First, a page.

UEFA has issued its fourth club licensing benchmarking report on European club football – covering financial results from more than 650 top-division clubs from UEFA's 53 member national associations.
The European Club Footballing Landscape is a document of 124 pages, and is published in four languages – English, French, German and Russian. The report comes at a key time for European club football in the wake of financial fair play measures introduced by UEFA, aimed at limiting the financial problems which have affected the European club game.
The UEFA Club Licensing Benchmarking Report Financial Year 2010, the broadest of its kind, covers the financial figures of 665 clubs – 90% of all top-division clubs. The bulk of the financial information is sourced directly from audited financial statements that clubs submit as part of the club licensing requirements.
While there is an understandable focus on financial matters, the report also deals with other non-financial issues relevant to European football, with analysis spanning the period up to the end of the 2010/11 domestic season – the report includes a section on youth and locally trained players, and presents analysis on club head coach profiles covering a sample of 535 top-flight head coaches.
Elsewhere, spectator attendance levels and trends, the levels of stadium utilisation, club and country coefficient trends, the structuring of domestic championships and European club licensing results are some of the many aspects featured in the report.
The style of the report is visual, with many charts and a basic question-and-answer format; for example, one question asks what is the typical job length for a top-tier manager. Analysis from a sample of 500-plus clubs concludes that over half of top-division managers have been in place less than 12 months and enjoy an average "survival" period of just 17 months. Another question asks what impact UEFA's locally trained players rules have had, and analysis shows an increase in club-trained and Under-21 players appearing in UEFA Champions League matches.
The second half of the report studies club finances in detail, at Europe-wide, national and individual club levels, as well as examining key figures for clubs taking part in UEFA competitions. It opens with a positive message that despite a period of economic downturn, football revenues continued to rise – in 2010, total revenues for top-flight clubs increased a further 6.6% to reach a record €12.8bn.
Indeed this positive note extends beyond the major European leagues, with football club incomes outpacing the national gross domestic product (GDP)/economy growth rate over the last five years in 49 of the 53 UEFA member associations. Despite this upbeat news, various signs of financial distress are also identified, with the increase in revenues accompanied by record aggregate net losses of €1,641,000,000 – i.e. an increase of 36% on the previous financial year ending 2009.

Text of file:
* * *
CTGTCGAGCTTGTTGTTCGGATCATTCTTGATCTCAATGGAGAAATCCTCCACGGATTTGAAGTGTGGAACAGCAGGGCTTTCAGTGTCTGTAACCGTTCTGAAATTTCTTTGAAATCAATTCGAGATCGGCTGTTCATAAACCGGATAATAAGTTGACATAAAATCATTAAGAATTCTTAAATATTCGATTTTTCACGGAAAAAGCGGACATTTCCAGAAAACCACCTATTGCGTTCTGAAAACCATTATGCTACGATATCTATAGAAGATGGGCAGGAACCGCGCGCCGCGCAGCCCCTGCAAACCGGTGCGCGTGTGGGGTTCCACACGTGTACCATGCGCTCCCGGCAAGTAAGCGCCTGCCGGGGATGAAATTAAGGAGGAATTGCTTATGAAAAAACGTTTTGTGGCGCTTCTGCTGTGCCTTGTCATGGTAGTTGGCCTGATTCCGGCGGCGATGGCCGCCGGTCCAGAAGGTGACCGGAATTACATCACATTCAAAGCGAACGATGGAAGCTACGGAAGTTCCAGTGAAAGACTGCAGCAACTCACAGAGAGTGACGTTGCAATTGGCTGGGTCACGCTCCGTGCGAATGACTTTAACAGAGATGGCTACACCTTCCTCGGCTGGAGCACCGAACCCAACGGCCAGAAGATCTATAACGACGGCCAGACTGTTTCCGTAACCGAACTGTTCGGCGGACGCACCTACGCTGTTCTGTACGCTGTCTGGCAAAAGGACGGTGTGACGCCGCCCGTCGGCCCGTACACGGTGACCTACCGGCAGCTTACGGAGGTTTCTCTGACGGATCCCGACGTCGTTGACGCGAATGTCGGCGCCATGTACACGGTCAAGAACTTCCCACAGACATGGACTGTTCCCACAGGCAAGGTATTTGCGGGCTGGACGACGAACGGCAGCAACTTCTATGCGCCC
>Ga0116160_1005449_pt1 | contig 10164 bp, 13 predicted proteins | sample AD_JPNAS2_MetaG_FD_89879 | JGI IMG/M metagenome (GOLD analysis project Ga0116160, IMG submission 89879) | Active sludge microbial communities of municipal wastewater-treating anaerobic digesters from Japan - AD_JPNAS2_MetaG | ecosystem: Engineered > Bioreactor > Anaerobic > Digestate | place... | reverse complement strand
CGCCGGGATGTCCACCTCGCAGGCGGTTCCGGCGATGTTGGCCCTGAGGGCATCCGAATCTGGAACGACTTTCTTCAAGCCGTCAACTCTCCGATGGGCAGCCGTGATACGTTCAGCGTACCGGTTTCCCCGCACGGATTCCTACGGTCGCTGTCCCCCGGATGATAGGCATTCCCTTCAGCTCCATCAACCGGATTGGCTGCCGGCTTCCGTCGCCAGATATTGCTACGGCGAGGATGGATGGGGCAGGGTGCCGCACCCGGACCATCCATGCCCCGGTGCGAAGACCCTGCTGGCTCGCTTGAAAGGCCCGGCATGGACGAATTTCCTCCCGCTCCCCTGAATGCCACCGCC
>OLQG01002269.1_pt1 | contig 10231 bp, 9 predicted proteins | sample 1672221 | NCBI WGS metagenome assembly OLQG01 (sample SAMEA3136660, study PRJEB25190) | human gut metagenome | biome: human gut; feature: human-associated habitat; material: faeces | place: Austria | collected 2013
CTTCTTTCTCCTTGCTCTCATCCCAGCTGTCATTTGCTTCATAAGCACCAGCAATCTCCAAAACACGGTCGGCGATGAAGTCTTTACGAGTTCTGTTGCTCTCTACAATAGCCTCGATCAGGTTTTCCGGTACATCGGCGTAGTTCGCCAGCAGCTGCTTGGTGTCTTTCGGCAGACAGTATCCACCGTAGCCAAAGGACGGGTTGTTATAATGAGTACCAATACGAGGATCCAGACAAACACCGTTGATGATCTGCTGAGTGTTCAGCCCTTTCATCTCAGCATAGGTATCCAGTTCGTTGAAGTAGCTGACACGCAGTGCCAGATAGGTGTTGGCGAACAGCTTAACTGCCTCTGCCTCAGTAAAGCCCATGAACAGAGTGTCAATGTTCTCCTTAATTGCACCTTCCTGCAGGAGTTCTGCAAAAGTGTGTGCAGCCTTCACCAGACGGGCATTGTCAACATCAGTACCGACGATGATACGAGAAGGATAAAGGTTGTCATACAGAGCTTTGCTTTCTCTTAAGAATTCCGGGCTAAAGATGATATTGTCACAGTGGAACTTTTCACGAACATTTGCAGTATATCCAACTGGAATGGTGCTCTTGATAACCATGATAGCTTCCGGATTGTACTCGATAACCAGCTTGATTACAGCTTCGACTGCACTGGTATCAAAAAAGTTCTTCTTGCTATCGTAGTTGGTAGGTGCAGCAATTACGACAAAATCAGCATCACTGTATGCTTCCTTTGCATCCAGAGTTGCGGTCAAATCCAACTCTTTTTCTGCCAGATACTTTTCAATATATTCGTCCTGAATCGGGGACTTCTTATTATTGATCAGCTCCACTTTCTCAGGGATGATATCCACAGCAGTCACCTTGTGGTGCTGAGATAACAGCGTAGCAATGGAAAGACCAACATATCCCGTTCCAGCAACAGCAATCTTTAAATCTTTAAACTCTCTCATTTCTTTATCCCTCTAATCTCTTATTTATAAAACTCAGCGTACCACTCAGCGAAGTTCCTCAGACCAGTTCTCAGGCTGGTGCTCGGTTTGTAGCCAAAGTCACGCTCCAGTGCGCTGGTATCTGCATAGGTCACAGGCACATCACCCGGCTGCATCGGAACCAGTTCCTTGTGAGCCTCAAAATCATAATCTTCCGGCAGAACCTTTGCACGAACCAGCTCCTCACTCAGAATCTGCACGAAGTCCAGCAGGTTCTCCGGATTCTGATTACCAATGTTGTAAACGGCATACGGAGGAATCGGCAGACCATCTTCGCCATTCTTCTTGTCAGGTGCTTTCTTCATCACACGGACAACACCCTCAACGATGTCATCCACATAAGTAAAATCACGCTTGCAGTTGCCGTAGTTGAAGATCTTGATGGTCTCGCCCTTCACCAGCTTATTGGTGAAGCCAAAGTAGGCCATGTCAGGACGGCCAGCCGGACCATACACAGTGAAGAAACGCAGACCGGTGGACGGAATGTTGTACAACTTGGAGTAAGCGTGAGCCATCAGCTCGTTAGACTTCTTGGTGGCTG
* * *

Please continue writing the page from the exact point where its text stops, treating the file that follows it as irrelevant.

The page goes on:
As so often is the case, the devil is in the detail, and deep analysis of the parts of financial statements to which people rarely venture concludes that the rise in losses was almost exclusively due to reduced transfer profits arising from a slowdown in transfer activity in 2010, as opposed to an increase in underlying operating losses. For the first time in a number of years, the ratio of employee costs to revenues (a commonly used football club key performance indicator) stabilised at 64%.
While the underlying result was therefore similar to 2009 and many clubs reported good financial results, the fact remains that half of the top European clubs reported losses, and, of more concern, 29% of clubs reported significant losses equivalent to spending €12 for every €10 in income. Indeed, the proportion of clubs reporting losses climbs to 75% when only the largest clubs (those with annual revenue of more than €50m) are taken into account.
To counter-balance some of the bad news with better news, the report also finds that clubs have survived the combined €4bn losses in the last five years due to owner and benefactor capital injections totalling €3.4bn. To put this into proper context, this deterioration of net equity of €600m-plus has taken place during a period of significant income growth.
While the tough economic climate is clearly providing challenges for clubs across Europe, only two of the largest 20 top divisions broke even. The situation is even worse down the football pyramid, where the risk of insolvency and bankruptcy is much higher than in the top divisions. In this context, the report reflects, the phased implementation of the new UEFA Club Licensing and Financial Fair Play Regulations is aimed at encouraging clubs to better manage their finances and cash flows, and achieve a sustainable balance between income, spending and investment.
The report states that if the new break-even regulations were applied today, several clubs would fail to comply with the new rules, and clubs from 22 countries would have to recapitalise their balance sheets to cover "mid-size" losses (losses within the "acceptable deviation" in financial fair play speak). While the financial simulation featured in the report covers a period before the new break-even provisions, there is no doubt that many clubs need to adapt now, to prepare for tomorrow.
The implementation of the new rules, the report concludes, will challenge a number of clubs to put their finances in order. European football's governing body, however, believes that systematic handling of current problems is the only way to guarantee fair competitions, as well as financial discipline and stability in the long term.
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